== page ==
Arthur Clifford Howard (1893-1971), inventor, was born on 4 April 1893 at Crookwell, New South Wales, eldest son of John Howard, farmer, and his first wife Mary Ellen, née Smith. After attending schools at Crookwell and Moss Vale, he studied engineering through a correspondence course while an apprentice at Moss Vale.
Encouraged by his father, who had brought the first steam tractor to Gilgandra where he had taken up a property, Howard began in 1912 experiments in rotary tillage which culminated in his invention of the rotary hoe. Using various pieces from farm machinery, he rigged a drive from the tractor engine to the shaft of a one-way notched disc cultivator. He found that the ground could be tilled without the soil-packing that occurred with normal ploughing. But the fast-spinning discs threw the soil sideways until he developed an L-shaped blade mounted on widely spaced flanges fixed to a small-diameter rotor.
Howard, with a fellow apprentice, Everard McCleary (d.1918), established a company to manufacture rotary hoe cultivators, but soon found that there was little demand for their small model. Work on a larger model was interrupted by World War I. Unfit for active service, Howard went to England under a scheme initiated by (Sir) Henry Barraclough to work on munitions and aircraft engines.
Unable to interest English agricultural implement firms in his ideas, Howard returned to Moss Vale in 1919. Next year he tested and patented his rotary hoe cultivator. It consisted of a main frame carrying an internal combustion engine and a subsidiary frame carrying five rotary hoe cultivators.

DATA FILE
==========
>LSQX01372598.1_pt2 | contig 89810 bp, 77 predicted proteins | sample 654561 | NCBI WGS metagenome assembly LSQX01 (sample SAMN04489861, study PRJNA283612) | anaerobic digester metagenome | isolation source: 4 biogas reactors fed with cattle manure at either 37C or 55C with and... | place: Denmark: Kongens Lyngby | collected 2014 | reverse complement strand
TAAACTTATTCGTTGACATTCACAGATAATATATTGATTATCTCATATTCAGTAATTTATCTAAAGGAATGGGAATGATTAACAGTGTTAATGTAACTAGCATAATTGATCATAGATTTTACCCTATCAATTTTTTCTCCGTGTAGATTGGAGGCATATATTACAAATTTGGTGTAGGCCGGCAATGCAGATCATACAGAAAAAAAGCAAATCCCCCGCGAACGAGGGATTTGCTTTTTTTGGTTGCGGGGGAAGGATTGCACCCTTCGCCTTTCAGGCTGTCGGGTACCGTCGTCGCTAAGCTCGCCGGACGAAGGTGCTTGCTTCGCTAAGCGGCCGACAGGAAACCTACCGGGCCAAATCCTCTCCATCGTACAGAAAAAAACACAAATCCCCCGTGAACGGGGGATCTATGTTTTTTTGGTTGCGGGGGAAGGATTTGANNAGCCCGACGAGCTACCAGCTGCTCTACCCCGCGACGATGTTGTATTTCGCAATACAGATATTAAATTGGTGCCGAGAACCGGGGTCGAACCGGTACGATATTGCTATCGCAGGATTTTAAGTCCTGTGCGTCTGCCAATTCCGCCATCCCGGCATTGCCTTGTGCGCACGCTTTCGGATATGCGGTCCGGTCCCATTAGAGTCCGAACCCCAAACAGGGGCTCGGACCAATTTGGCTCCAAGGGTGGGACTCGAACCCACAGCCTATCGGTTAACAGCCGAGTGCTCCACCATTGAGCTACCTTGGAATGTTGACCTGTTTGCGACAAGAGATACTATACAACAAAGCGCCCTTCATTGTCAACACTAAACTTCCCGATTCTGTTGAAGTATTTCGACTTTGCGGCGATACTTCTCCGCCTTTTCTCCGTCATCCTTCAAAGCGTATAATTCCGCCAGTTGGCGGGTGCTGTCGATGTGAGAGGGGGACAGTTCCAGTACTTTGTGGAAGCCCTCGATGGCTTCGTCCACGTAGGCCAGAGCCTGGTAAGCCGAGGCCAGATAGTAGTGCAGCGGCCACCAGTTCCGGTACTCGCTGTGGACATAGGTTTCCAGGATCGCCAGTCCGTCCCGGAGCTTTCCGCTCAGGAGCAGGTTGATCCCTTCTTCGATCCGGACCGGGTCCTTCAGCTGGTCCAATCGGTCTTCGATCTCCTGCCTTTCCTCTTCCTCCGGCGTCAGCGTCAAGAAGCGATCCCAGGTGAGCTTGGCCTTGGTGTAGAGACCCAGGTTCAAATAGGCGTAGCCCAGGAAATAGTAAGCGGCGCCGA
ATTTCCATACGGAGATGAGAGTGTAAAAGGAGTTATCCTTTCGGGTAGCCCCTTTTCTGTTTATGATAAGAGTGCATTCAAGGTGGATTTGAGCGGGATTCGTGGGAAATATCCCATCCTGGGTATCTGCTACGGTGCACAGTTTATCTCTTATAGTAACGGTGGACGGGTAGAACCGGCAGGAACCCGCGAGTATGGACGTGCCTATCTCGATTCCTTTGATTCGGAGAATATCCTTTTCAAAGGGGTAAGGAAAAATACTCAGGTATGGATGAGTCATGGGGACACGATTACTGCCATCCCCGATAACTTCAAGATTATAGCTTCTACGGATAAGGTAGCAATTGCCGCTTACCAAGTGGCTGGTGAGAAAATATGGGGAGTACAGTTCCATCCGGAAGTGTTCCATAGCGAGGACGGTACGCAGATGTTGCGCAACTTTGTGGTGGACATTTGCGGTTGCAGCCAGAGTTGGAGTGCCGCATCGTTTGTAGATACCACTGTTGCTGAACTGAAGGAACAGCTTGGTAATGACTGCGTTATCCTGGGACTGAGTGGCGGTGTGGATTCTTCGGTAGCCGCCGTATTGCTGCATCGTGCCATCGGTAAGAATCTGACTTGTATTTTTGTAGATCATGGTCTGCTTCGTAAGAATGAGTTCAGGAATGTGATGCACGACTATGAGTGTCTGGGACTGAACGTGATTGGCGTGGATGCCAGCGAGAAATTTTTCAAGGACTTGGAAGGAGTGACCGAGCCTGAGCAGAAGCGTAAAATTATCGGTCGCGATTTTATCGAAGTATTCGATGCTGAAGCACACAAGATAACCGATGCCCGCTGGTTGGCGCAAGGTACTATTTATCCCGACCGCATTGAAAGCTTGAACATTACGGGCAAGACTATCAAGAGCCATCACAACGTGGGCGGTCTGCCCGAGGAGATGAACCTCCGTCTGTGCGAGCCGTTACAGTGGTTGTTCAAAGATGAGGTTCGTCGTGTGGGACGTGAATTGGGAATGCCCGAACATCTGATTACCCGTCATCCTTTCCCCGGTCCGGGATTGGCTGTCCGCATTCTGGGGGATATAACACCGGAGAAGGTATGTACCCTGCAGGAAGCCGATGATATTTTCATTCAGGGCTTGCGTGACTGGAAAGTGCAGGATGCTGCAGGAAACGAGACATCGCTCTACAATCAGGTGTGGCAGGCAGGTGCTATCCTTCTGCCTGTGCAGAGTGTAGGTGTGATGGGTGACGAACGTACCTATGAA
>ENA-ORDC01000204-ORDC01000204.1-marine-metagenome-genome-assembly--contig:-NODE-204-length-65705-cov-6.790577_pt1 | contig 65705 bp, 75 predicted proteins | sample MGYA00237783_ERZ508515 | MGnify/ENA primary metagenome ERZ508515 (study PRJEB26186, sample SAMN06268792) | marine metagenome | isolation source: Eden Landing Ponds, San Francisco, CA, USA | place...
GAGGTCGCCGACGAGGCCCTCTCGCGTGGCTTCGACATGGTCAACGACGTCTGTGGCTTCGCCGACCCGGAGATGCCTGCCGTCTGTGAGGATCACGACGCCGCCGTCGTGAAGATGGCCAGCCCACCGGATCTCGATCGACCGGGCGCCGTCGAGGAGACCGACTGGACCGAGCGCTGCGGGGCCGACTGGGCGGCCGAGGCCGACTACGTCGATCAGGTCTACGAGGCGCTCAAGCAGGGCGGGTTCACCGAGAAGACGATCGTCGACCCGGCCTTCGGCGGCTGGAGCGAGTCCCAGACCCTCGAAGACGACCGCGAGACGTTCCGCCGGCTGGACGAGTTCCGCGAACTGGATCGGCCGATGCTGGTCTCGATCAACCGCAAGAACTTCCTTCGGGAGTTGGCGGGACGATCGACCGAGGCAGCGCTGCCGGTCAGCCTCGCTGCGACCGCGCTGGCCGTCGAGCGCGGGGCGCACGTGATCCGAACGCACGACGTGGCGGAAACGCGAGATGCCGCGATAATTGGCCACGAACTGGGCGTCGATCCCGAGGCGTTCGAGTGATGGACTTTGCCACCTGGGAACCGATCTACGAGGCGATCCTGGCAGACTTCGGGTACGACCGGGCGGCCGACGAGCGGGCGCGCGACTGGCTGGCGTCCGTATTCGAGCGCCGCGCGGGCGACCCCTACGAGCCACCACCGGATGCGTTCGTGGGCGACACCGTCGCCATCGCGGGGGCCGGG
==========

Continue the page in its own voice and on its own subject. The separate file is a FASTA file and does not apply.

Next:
In March 1922 Howard formed a syndicate, Austral Auto Cultivators Pty Ltd. The firm moved to Northmead, Sydney, in 1927. He continued to develop his ideas, building models to suit particular terrains and types of farming, a rotavator to fit a Fordson tractor and several types of hand-controlled machines. His DH22 tractor, designed in 1927 to work with rotary hoes, initiated the first large-scale production of tractors in Australia.
Despite reduced sales during the Depression, Howard raised new capital for the company, now known as Howard Auto Cultivators. Finding it difficult to meet overseas demand stimulated by a successful export drive, he arranged a ten-year licence with an English firm to make his machines for markets outside Australia. In 1937 unauthorized design alterations took Howard to England where the licence was terminated. He returned briefly to Australia to resign his position of managing director at Howard Auto Cultivators and in July 1938 formed an English company, Rotary Hoes Ltd, which established branches in the United States of America, South Africa, Germany, France, Italy, Spain, Australia and New Zealand. It later became a holding company for a wholly owned subsidiary, Howard Rotavator Co. Ltd, to which it transferred the manufacture and distribution of rotavators, manure spreaders, trench diggers and soil stabilization machinery. The company received the Queen's award to industry in 1966.
Howard had married Daisy May Hayes at the Methodist Church, Moss Vale, on 19 September 1925. After moving to England, they lived at Upminster, Essex. A determined, quiet but outgoing man, devoted to his family, Howard was a practical engineer who combined business acumen with vision and outstanding inventive ability. As well as being managing director of Rotary Hoes Ltd until 1970, he was a director of G.D.H. Ltd, Harleston Industries Ltd, Howard (Forge & Foundry) Ltd and Howard Rotavator Co. Ltd. In 1970 he was appointed C.B.E. He died on 4 January 1971 at Harold Wood Hospital, Essex, leaving an estate in England valued for probate at £111,476. He was survived by his wife, two daughters and a son, who became managing director of Howard Rotavator Pty Ltd in Australia.